(photo credit: Bart Hazen)
My European road race campaign is officially underway with stage one of Trophée d’Or. I arrived in France on Tuesday after a long but smooth travel day. Lauren Hall, Megan Guarnier, Sam Schneider and I had a few days to settle in and get acclimated before racing began. Amanda Miller rounds out our squad of five riders. Her block of racing began two weeks ago at the Route de France with the US National Team.
We expected the first stage between Saint-Amand-Montrond and Mehun-sur-Yèvre to come down to a bunch sprint. We were right. Still, there was plenty of action before the inevitable finish.
Despite the late start, we raced in extremely hot conditions. It was 41°C at the start line at 4PM. For those of you that don’t speak Celsius, that’s 106°F. Really stinking HOT.
We faced the first of three QOMs practically from the gun. According to the technical guide, the third category Cote de la Gazonneire was 4.5 kilometers from the start. It seemed to sneak up on us more quickly than that. Amanda was the first to cross the QOM line, taking top points. Later, she would manage third in the second and third QOMs. She’s not in the climber’s jersey yet, but we have our sights set on factoring into that competition.
The early first QOM got speeds up pretty quickly, but it was so early in the race that nothing much went away. After the initial increase in speed, people settled down a bit, and the race wasn’t that animated until we hit a long, wide open stretch of road. Crosswinds came into play here, and people were a lot more aggressive in this section. The field was strung out, and we were guttered in certain places. It was hard and fast – and totally manageable for us.
Although this section saw more attacks than any other section, the field stayed together. Various riders tried to get away, but no one gained any time. I’d guess that the maximum advantage any move attained was less than 20 seconds.
We were always present at the front. I was still testing the waters a bit. Today was my first European road race in three years. I was happy to notice that I immediately felt comfortable in the bunch, but I wasn’t represented in moves or near the front as much as I wanted to be.
As it became clear that other teams were invested in a sprint finish, we sat back a bit and began to play it safe. We were going with moves that had the potential to be significant, but we weren’t doing much to animate the race on our own.
The speed of the peloton varied quite a bit throughout the stage. Because of the heat, everyone fed far more than usual. It was brutal out there. We’d slow down to allow teams to take on drinks. We’d pick up the pace when everyone was back together again.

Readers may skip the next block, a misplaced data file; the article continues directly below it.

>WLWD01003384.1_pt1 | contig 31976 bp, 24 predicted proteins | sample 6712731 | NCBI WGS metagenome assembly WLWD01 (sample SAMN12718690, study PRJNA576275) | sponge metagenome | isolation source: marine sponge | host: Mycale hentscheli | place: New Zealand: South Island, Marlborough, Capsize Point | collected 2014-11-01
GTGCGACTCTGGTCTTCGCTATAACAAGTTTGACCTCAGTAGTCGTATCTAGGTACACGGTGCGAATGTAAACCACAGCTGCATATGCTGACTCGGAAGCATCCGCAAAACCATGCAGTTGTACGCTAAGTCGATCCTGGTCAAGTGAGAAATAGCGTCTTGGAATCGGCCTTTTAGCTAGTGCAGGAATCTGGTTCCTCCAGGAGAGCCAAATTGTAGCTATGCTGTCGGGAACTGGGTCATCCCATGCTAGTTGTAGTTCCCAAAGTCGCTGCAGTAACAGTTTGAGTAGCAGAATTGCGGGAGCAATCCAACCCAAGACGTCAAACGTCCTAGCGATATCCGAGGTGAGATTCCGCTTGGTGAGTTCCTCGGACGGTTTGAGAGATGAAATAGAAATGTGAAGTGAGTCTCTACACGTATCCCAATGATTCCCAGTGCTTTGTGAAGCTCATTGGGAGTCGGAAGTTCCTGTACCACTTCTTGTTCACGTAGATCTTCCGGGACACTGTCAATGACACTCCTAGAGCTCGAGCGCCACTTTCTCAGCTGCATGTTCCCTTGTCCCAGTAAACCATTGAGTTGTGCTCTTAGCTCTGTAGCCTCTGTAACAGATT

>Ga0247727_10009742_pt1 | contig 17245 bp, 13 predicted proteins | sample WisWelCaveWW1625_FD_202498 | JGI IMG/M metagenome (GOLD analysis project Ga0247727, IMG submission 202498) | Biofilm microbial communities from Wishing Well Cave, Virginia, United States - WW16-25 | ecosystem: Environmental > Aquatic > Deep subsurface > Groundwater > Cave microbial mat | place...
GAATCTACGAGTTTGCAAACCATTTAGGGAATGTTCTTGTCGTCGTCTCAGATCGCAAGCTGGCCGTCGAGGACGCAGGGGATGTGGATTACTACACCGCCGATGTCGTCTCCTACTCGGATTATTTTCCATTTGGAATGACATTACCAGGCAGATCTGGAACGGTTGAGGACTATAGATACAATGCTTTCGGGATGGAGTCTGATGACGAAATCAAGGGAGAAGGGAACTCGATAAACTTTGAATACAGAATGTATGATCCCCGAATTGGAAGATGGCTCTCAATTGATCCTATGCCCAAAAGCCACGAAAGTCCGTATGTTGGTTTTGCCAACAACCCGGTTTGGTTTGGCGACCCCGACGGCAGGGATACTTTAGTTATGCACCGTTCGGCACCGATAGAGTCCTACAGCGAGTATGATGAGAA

The first part of the race took us from Point A (the start town) to Point B (the finish town). Once we arrived in the finish town, we crossed the finish line for the first time to complete an 11-kilometer loop. We then crossed the finish line for a second time to complete the first of two three-kilometer loops to wrap up the stage.
The field was together coming into the longer loop. This loop included the last QOM. The second and third QOMs were fairly insignificant. The first was by far the steepest and longest. With the other two, I barely even noticed that I was going uphill, so we tackled those pretty quickly.
We hit the finish for the second time to start the last two three-kilometer loops. The bunch remained together, and the pace was consistently high. A lot of people were getting pushed around and bumping off wheels at this point. Even though I felt comfortable in the bunch, I wasn’t quite ready for all that, so I rode somewhere in the first third of the peloton. Megan and Sam represented us on the front.
There was a significant crash inside the final kilometer. Sam went down, and Amanda and I were caught behind riders on the ground. Megan made it through and she ended up taking fifth on the stage. Elena Cecchini (Mcipollini) took the stage win and will wear the leader’s jersey at the start of our double day tomorrow.
The day begins with a team time trial in the morning. We’re heading into stage two with every intention of winning. I haven’t been here enough recently to know what teams work together well in this discipline or really to have a good sense of what individuals have been time trialing well. I do know that the top time trailing teams are in Vargarda, Sweden for two World Cup races, including the only stand alone team time trial event ahead of the team time trial at Worlds. Without the top tier of that discipline, I think we have a reasonably good chance of taking the win. If not, something would have to go wrong for us not to ride into one of the lesser podium places.
There’s a 95-kilometer road stage tomorrow, too. We’ll think about that after we get through the team time trial.
Strava file from Trophée d’Or Stage 1.
Want to know more about Trophée d’Or? Check out this English language guide to the race that includes stage descriptions, profiles and more.